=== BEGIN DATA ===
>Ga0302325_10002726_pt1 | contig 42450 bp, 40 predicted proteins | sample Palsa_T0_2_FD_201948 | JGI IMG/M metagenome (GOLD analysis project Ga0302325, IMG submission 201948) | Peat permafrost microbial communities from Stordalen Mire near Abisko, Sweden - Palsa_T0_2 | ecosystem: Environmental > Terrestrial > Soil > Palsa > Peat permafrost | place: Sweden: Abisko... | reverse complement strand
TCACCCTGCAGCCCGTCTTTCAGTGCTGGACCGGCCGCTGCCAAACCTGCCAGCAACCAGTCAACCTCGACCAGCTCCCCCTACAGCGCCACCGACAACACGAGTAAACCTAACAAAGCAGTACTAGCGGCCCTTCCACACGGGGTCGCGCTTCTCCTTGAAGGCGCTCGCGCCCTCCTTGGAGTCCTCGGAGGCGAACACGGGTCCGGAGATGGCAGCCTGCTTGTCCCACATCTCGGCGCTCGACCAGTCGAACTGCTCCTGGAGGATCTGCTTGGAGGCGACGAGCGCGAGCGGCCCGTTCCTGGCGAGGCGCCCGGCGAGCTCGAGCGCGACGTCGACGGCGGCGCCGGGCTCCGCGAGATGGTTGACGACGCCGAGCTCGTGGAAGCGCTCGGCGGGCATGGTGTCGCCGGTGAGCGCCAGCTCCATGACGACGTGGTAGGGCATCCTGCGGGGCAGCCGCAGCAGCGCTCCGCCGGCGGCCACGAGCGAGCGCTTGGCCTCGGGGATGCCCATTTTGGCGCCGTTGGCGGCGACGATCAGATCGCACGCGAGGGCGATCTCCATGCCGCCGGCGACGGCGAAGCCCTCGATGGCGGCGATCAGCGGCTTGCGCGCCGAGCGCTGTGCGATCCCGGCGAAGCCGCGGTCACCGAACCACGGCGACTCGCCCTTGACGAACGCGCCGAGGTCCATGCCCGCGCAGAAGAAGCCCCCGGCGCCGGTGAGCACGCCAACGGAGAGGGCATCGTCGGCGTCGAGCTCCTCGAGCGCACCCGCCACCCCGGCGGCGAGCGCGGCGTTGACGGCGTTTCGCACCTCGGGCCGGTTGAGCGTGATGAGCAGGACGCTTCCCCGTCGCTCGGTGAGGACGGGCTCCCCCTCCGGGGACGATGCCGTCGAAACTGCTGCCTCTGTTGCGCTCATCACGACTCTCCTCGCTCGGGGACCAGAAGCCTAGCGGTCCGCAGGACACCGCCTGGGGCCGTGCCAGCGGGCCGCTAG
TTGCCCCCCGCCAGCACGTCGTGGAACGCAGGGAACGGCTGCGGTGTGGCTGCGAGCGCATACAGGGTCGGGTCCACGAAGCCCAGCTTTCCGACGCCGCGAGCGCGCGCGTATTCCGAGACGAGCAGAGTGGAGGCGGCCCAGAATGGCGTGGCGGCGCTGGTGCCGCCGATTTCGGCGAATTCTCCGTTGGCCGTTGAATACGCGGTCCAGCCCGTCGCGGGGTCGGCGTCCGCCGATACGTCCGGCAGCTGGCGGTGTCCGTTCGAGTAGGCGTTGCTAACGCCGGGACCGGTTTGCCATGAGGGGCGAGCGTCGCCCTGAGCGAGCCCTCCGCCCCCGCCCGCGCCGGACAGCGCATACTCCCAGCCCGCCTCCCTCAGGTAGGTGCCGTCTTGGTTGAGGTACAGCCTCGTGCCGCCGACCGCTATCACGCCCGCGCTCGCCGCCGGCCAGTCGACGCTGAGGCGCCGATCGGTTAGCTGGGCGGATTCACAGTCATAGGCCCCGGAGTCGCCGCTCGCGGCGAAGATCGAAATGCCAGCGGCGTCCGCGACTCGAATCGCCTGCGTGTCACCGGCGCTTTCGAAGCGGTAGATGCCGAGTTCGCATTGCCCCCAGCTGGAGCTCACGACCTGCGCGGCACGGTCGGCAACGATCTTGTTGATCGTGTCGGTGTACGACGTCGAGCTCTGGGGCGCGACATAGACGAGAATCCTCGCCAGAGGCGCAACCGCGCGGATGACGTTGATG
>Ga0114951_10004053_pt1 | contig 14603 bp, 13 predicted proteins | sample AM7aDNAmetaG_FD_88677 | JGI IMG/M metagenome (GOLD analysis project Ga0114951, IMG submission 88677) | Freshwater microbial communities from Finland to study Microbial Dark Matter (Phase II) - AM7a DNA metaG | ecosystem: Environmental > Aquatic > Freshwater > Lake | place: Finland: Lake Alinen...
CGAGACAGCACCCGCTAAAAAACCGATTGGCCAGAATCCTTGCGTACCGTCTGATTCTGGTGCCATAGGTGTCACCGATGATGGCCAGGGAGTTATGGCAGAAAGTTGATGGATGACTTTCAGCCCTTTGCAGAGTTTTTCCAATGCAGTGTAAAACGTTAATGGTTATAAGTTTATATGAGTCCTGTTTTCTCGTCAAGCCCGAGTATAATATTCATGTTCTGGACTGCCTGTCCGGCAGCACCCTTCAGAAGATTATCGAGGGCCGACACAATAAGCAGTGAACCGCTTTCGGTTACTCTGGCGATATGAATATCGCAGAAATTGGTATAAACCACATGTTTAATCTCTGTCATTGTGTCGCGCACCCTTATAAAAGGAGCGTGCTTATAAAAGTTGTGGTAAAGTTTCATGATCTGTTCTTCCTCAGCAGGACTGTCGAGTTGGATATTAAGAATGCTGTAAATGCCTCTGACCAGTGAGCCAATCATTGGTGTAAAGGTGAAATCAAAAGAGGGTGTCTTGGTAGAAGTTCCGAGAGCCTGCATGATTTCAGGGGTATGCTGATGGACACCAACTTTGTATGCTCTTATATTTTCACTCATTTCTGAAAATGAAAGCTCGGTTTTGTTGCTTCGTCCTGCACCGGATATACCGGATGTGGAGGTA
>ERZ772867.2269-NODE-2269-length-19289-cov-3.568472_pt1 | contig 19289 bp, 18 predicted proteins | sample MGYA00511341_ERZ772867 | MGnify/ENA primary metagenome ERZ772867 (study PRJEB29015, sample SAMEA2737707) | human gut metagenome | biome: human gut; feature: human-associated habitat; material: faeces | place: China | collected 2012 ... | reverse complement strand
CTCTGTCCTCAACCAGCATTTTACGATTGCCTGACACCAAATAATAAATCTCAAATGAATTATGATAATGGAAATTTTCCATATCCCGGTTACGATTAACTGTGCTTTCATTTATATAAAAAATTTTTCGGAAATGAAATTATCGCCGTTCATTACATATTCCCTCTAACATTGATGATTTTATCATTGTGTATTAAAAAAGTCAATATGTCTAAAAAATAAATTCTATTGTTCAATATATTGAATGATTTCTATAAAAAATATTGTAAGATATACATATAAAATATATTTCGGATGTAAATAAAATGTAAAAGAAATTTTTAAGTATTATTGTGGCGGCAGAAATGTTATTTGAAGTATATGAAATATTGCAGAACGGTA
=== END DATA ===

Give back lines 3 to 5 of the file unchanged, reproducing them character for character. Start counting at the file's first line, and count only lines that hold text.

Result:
TTGCCCCCCGCCAGCACGTCGTGGAACGCAGGGAACGGCTGCGGTGTGGCTGCGAGCGCATACAGGGTCGGGTCCACGAAGCCCAGCTTTCCGACGCCGCGAGCGCGCGCGTATTCCGAGACGAGCAGAGTGGAGGCGGCCCAGAATGGCGTGGCGGCGCTGGTGCCGCCGATTTCGGCGAATTCTCCGTTGGCCGTTGAATACGCGGTCCAGCCCGTCGCGGGGTCGGCGTCCGCCGATACGTCCGGCAGCTGGCGGTGTCCGTTCGAGTAGGCGTTGCTAACGCCGGGACCGGTTTGCCATGAGGGGCGAGCGTCGCCCTGAGCGAGCCCTCCGCCCCCGCCCGCGCCGGACAGCGCATACTCCCAGCCCGCCTCCCTCAGGTAGGTGCCGTCTTGGTTGAGGTACAGCCTCGTGCCGCCGACCGCTATCACGCCCGCGCTCGCCGCCGGCCAGTCGACGCTGAGGCGCCGATCGGTTAGCTGGGCGGATTCACAGTCATAGGCCCCGGAGTCGCCGCTCGCGGCGAAGATCGAAATGCCAGCGGCGTCCGCGACTCGAATCGCCTGCGTGTCACCGGCGCTTTCGAAGCGGTAGATGCCGAGTTCGCATTGCCCCCAGCTGGAGCTCACGACCTGCGCGGCACGGTCGGCAACGATCTTGTTGATCGTGTCGGTGTACGACGTCGAGCTCTGGGGCGCGACATAGACGAGAATCCTCGCCAGAGGCGCAACCGCGCGGATGACGTTGATG
>Ga0114951_10004053_pt1 | contig 14603 bp, 13 predicted proteins | sample AM7aDNAmetaG_FD_88677 | JGI IMG/M metagenome (GOLD analysis project Ga0114951, IMG submission 88677) | Freshwater microbial communities from Finland to study Microbial Dark Matter (Phase II) - AM7a DNA metaG | ecosystem: Environmental > Aquatic > Freshwater > Lake | place: Finland: Lake Alinen...
CGAGACAGCACCCGCTAAAAAACCGATTGGCCAGAATCCTTGCGTACCGTCTGATTCTGGTGCCATAGGTGTCACCGATGATGGCCAGGGAGTTATGGCAGAAAGTTGATGGATGACTTTCAGCCCTTTGCAGAGTTTTTCCAATGCAGTGTAAAACGTTAATGGTTATAAGTTTATATGAGTCCTGTTTTCTCGTCAAGCCCGAGTATAATATTCATGTTCTGGACTGCCTGTCCGGCAGCACCCTTCAGAAGATTATCGAGGGCCGACACAATAAGCAGTGAACCGCTTTCGGTTACTCTGGCGATATGAATATCGCAGAAATTGGTATAAACCACATGTTTAATCTCTGTCATTGTGTCGCGCACCCTTATAAAAGGAGCGTGCTTATAAAAGTTGTGGTAAAGTTTCATGATCTGTTCTTCCTCAGCAGGACTGTCGAGTTGGATATTAAGAATGCTGTAAATGCCTCTGACCAGTGAGCCAATCATTGGTGTAAAGGTGAAATCAAAAGAGGGTGTCTTGGTAGAAGTTCCGAGAGCCTGCATGATTTCAGGGGTATGCTGATGGACACCAACTTTGTATGCTCTTATATTTTCACTCATTTCTGAAAATGAAAGCTCGGTTTTGTTGCTTCGTCCTGCACCGGATATACCGGATGTGGAGGTA